OUYA's millions: Kickstarter and the lure of the rumor-mill

It may not be Pebble's $10m, but with OUYA's $8m Kickstarter has its newest standard-bearer, and around sixty thousand sets of eyes turn to the mailbox for the promised early-2013 deliveries. It's a surprising degree of patience – however ill-suffered – considering the short-shrift we give most products, software updates or even just the regular postal service if they dare to make us wait. Immediate gratification is arguably at odds with today's trends, but there's another angle that makes Kickstarter so appealing: it's the rumor-mill we can buy into.

Kickstarter isn't a regular store: you're not "pre-ordering" products, you're backing a project in the hope it will succeed and, since those behind the project itself would like to encourage and thank you, you usually get a free whatever-you-backed if it makes it to production. That's a differentiator many have forgotten amid the hype, the countdown of limited backer positions, and the glossy renders. Unfortunately, unlike a failed Amazon order, there's no refund should your Kickstarter project of choice slump before the production lines start churning.

But even with all those risks, Kickstarter remains popular. The handful of backers putting up low-figure pledges with no real freebie in return implies some cohort of people made up in part by those with altruistic "support the little guy" motivations, but for many it seems the allure of getting in at not just ground level but when a project is still practically underground proves irresistible.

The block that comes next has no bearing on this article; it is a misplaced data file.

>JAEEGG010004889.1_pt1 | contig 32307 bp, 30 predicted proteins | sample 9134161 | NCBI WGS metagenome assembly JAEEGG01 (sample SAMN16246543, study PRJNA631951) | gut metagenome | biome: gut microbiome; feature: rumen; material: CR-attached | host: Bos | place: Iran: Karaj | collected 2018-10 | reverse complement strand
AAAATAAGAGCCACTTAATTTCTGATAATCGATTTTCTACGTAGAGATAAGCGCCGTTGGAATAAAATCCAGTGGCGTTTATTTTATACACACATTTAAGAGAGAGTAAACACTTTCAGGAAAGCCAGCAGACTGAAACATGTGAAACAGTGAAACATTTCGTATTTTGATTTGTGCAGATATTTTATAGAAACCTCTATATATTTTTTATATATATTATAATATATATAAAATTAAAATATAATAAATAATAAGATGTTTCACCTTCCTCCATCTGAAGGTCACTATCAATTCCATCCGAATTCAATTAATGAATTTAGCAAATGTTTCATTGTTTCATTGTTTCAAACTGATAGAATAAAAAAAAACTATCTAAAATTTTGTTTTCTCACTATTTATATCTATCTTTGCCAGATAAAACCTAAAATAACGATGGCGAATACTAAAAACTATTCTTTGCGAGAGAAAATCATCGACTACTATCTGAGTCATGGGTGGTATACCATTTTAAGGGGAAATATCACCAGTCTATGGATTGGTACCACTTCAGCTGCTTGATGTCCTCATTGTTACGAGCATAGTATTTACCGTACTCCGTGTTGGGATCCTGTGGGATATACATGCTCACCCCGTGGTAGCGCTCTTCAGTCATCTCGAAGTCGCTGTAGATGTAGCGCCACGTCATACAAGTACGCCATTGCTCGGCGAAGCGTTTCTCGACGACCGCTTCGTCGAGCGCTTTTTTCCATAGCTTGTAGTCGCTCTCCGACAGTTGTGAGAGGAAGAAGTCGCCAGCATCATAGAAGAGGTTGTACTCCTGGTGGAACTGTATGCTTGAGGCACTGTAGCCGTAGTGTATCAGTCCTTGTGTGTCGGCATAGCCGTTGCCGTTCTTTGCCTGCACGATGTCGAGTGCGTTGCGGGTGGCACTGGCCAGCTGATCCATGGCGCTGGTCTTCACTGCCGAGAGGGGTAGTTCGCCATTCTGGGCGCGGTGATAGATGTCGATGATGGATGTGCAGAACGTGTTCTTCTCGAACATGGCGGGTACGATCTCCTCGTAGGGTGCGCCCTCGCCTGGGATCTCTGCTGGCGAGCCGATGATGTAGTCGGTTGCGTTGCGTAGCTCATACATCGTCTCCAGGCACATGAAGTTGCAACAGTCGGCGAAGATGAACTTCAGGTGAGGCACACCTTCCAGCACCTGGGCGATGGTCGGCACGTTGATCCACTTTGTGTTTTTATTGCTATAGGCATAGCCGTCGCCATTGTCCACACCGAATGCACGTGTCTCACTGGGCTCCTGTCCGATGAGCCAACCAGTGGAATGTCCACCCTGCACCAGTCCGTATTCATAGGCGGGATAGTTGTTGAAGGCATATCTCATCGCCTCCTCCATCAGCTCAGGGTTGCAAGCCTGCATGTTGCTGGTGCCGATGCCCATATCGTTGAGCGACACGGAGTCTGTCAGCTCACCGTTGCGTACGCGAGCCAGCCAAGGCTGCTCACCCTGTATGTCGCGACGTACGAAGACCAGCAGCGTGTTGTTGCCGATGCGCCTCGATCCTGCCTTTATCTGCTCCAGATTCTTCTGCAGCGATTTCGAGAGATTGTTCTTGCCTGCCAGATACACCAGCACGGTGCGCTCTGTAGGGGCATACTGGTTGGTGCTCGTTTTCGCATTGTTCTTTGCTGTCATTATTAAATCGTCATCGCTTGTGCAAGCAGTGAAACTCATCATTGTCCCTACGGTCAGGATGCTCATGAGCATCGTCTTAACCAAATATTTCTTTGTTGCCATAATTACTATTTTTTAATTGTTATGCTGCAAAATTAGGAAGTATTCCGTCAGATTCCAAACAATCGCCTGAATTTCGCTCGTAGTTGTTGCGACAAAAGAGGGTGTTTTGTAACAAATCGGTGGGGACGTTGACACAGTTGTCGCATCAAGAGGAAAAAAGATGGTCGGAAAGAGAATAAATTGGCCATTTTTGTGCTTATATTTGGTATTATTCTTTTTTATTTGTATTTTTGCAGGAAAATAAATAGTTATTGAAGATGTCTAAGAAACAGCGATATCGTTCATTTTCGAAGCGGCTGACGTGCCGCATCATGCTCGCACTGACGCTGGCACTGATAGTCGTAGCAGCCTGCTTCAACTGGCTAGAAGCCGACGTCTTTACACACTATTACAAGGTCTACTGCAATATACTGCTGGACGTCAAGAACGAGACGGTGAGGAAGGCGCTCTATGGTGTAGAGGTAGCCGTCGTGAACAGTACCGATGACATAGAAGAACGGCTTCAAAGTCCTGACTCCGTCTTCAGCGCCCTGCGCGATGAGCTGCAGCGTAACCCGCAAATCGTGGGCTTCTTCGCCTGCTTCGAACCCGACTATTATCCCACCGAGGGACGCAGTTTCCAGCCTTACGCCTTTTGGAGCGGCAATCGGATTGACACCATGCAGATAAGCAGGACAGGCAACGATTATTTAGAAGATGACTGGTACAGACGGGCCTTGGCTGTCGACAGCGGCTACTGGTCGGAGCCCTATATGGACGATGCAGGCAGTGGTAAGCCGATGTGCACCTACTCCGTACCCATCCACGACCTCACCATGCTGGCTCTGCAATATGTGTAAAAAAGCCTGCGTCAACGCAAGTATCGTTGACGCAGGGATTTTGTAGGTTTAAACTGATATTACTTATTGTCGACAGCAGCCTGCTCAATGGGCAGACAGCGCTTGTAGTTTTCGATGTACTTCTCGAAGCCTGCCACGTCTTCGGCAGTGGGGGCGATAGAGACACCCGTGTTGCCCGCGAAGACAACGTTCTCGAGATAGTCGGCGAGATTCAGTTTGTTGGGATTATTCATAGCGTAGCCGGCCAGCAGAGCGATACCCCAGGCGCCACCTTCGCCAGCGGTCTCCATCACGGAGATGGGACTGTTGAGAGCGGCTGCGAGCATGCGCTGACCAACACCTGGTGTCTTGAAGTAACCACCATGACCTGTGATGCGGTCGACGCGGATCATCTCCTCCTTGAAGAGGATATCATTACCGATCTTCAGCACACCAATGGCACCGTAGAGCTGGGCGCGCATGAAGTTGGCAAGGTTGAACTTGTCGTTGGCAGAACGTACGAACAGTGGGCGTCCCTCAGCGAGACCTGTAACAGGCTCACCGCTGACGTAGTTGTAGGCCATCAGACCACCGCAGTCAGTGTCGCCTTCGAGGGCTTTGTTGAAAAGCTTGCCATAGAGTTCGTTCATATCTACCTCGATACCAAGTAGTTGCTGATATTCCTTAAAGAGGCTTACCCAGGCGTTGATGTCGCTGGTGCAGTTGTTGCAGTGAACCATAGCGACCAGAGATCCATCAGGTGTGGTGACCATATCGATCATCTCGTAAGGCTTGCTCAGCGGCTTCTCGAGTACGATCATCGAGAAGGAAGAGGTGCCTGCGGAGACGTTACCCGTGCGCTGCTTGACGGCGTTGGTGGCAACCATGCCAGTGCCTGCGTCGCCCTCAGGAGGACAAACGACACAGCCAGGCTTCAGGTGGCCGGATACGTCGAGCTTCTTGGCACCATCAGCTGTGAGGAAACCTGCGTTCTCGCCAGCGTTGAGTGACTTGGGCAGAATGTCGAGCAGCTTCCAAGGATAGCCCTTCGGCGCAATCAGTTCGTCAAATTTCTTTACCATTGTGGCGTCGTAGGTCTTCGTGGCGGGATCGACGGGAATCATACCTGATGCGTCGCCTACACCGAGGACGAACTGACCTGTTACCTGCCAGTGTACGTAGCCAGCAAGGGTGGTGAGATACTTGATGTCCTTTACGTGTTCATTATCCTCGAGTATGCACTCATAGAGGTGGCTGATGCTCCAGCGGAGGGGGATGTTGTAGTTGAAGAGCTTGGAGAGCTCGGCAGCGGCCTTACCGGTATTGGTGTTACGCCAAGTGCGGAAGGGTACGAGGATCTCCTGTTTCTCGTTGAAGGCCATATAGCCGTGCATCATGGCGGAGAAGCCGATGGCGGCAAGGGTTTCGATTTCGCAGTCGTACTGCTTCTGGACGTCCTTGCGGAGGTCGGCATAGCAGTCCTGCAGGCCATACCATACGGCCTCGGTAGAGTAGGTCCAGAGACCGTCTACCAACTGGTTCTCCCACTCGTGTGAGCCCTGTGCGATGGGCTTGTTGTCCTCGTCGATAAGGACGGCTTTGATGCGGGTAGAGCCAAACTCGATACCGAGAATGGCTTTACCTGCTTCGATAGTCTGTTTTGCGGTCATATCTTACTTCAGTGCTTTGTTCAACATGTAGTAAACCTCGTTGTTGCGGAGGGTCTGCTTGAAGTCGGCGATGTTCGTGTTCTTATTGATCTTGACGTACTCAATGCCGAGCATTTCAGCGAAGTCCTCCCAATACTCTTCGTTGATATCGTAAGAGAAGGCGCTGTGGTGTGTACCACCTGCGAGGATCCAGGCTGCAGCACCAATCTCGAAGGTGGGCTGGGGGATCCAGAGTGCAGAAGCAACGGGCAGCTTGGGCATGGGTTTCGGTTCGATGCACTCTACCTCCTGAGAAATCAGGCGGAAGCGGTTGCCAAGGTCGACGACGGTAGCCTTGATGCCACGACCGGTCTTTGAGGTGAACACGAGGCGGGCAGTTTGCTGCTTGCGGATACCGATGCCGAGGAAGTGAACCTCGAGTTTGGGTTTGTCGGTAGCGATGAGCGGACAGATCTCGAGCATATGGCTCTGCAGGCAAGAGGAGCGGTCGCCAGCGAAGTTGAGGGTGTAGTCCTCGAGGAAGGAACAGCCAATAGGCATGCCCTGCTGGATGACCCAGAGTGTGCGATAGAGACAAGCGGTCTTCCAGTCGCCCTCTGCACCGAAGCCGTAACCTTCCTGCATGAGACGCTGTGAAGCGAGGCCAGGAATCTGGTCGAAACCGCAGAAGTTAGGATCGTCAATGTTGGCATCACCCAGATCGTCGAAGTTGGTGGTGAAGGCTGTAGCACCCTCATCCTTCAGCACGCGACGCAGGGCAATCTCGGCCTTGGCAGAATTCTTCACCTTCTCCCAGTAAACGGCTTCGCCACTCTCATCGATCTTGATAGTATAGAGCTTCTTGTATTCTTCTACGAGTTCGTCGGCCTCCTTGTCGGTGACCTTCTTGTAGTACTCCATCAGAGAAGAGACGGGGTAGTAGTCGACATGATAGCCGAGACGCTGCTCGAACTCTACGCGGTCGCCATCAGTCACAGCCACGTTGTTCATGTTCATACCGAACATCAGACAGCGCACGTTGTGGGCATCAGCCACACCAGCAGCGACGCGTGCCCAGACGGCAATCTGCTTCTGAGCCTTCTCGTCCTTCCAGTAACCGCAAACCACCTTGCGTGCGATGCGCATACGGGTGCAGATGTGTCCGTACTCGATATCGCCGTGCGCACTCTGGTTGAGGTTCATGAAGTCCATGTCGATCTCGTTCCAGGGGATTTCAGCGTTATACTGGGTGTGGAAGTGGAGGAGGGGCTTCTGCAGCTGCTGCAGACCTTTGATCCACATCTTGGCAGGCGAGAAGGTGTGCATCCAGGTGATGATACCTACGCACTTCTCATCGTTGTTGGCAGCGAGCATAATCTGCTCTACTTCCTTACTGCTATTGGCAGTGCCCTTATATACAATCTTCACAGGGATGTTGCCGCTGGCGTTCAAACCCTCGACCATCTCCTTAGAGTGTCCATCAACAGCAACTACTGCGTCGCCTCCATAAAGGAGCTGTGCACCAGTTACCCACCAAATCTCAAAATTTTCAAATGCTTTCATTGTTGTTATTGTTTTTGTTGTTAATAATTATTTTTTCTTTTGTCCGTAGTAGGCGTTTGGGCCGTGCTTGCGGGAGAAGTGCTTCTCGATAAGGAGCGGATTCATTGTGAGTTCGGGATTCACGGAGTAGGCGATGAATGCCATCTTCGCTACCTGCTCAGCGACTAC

Over the past years there's been a growing appetite for rumors and leaks, to the point where hearing about a product or service before those responsible for it would like you to know is considered arguably more interesting than post-unveil. Magnitude of speculation has become the new metric for defining company success: rather than just raw sales, which we probably won't hear about in detail until months after launch, it's a sign of mental stickiness among consumers and early-adopters. Samsung had therefore "made it" when the hype building up to the Galaxy S III began to resemble that in advance of a new iPhone.

[aquote]It's like Tim Cook invited you into the Apple backroom and asked for your feedback[/aquote]

Kickstarter plays on that anticipation, and even allows you to buy into it – rather than having to wait for Apple, or Samsung, or whichever mainstream company puts its products onto store shelves. For the cost of a pledge you're an early-adopter, and you even get a say in the development of the product. It's like Tim Cook and Jony Ive invited you into the Cupertino backroom and asked for your feedback on the latest iOS gadget; you can't give Apple a hundred bucks if you like the sound of an iPhone nano and want them to make it, but you can feel that degree of control with a credit card and Kickstarter.

Of course, many Kickstarter projects fail – even if they're fully funded – often because they're too ambitious or too naive. Traditional product development filters through dozens of risk-assessments, mangers, and customer research teams, the rough edges (and some of the ingenuous charm) buffed away in the process. On Kickstarter, however, it's easy to over-promise, either intentionally or accidentally, and under-deliver, especially when outside-the-box thinking is what's likely to get attention for your project in the first place.

OUYA has $8m and it wanted less than $1m; humble project beginnings gave way to hype and Android enthusiasm. It also has a huge list of people counting on it to be The Next Big Thing in gaming, and 7-8 months to deliver all it promised. Whether it will achieve that is yet to be seen; what's certain is that the glossy launch has now given way to the mundanities of bringing a product to a fast-paced and difficult marketplace, one where aftersales support and product stability are key. The appeal of the start-up only lasts as long as the Kickstarter pledge payment leaves your account.